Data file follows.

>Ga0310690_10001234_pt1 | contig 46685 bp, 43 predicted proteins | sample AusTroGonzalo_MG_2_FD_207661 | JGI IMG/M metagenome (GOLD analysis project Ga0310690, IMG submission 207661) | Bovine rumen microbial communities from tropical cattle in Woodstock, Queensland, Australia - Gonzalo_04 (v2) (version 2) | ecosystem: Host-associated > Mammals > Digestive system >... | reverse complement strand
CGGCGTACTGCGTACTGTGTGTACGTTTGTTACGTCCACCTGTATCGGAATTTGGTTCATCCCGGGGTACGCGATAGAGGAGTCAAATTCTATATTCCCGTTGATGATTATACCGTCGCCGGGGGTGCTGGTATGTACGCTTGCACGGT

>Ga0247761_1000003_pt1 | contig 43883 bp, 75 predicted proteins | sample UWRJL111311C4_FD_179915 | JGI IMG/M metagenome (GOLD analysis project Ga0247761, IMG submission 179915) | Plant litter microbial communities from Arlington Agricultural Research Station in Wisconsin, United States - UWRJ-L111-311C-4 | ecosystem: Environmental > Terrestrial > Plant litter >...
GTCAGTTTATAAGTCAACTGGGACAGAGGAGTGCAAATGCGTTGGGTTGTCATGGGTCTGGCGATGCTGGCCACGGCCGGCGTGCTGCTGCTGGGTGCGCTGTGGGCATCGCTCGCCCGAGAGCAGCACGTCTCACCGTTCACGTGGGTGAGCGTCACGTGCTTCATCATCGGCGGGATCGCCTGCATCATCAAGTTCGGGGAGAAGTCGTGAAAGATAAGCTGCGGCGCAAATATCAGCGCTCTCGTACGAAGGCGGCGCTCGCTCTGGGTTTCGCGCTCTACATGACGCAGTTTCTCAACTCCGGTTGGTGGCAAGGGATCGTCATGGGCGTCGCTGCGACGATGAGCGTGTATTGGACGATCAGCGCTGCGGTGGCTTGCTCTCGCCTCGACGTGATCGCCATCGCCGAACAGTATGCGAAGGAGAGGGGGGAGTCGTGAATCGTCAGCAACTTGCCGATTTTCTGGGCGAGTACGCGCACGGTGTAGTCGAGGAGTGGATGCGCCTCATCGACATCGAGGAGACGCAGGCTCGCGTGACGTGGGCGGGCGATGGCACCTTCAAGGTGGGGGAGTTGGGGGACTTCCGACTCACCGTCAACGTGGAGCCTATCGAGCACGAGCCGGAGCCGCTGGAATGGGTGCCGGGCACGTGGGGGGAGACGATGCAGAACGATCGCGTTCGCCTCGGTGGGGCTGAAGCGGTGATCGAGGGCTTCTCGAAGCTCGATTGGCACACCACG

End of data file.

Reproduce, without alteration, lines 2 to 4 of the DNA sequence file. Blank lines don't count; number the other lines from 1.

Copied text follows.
CGGCGTACTGCGTACTGTGTGTACGTTTGTTACGTCCACCTGTATCGGAATTTGGTTCATCCCGGGGTACGCGATAGAGGAGTCAAATTCTATATTCCCGTTGATGATTATACCGTCGCCGGGGGTGCTGGTATGTACGCTTGCACGGT

>Ga0247761_1000003_pt1 | contig 43883 bp, 75 predicted proteins | sample UWRJL111311C4_FD_179915 | JGI IMG/M metagenome (GOLD analysis project Ga0247761, IMG submission 179915) | Plant litter microbial communities from Arlington Agricultural Research Station in Wisconsin, United States - UWRJ-L111-311C-4 | ecosystem: Environmental > Terrestrial > Plant litter >...
GTCAGTTTATAAGTCAACTGGGACAGAGGAGTGCAAATGCGTTGGGTTGTCATGGGTCTGGCGATGCTGGCCACGGCCGGCGTGCTGCTGCTGGGTGCGCTGTGGGCATCGCTCGCCCGAGAGCAGCACGTCTCACCGTTCACGTGGGTGAGCGTCACGTGCTTCATCATCGGCGGGATCGCCTGCATCATCAAGTTCGGGGAGAAGTCGTGAAAGATAAGCTGCGGCGCAAATATCAGCGCTCTCGTACGAAGGCGGCGCTCGCTCTGGGTTTCGCGCTCTACATGACGCAGTTTCTCAACTCCGGTTGGTGGCAAGGGATCGTCATGGGCGTCGCTGCGACGATGAGCGTGTATTGGACGATCAGCGCTGCGGTGGCTTGCTCTCGCCTCGACGTGATCGCCATCGCCGAACAGTATGCGAAGGAGAGGGGGGAGTCGTGAATCGTCAGCAACTTGCCGATTTTCTGGGCGAGTACGCGCACGGTGTAGTCGAGGAGTGGATGCGCCTCATCGACATCGAGGAGACGCAGGCTCGCGTGACGTGGGCGGGCGATGGCACCTTCAAGGTGGGGGAGTTGGGGGACTTCCGACTCACCGTCAACGTGGAGCCTATCGAGCACGAGCCGGAGCCGCTGGAATGGGTGCCGGGCACGTGGGGGGAGACGATGCAGAACGATCGCGTTCGCCTCGGTGGGGCTGAAGCGGTGATCGAGGGCTTCTCGAAGCTCGATTGGCACACCACG